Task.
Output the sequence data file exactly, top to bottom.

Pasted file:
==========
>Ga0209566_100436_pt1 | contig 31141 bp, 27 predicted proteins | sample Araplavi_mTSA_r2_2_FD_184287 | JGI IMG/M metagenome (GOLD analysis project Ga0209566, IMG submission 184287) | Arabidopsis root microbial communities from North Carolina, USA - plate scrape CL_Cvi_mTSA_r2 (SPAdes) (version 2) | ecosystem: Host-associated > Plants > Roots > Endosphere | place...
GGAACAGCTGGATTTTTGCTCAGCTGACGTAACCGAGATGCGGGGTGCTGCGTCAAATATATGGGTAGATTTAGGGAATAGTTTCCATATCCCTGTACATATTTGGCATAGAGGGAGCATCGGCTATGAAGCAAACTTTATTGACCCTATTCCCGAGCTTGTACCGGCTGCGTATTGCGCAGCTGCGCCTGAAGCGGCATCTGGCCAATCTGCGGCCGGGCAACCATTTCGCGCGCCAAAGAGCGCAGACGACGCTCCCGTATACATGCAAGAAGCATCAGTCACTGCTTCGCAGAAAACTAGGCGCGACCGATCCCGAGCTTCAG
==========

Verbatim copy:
>Ga0209566_100436_pt1 | contig 31141 bp, 27 predicted proteins | sample Araplavi_mTSA_r2_2_FD_184287 | JGI IMG/M metagenome (GOLD analysis project Ga0209566, IMG submission 184287) | Arabidopsis root microbial communities from North Carolina, USA - plate scrape CL_Cvi_mTSA_r2 (SPAdes) (version 2) | ecosystem: Host-associated > Plants > Roots > Endosphere | place...
GGAACAGCTGGATTTTTGCTCAGCTGACGTAACCGAGATGCGGGGTGCTGCGTCAAATATATGGGTAGATTTAGGGAATAGTTTCCATATCCCTGTACATATTTGGCATAGAGGGAGCATCGGCTATGAAGCAAACTTTATTGACCCTATTCCCGAGCTTGTACCGGCTGCGTATTGCGCAGCTGCGCCTGAAGCGGCATCTGGCCAATCTGCGGCCGGGCAACCATTTCGCGCGCCAAAGAGCGCAGACGACGCTCCCGTATACATGCAAGAAGCATCAGTCACTGCTTCGCAGAAAACTAGGCGCGACCGATCCCGAGCTTCAG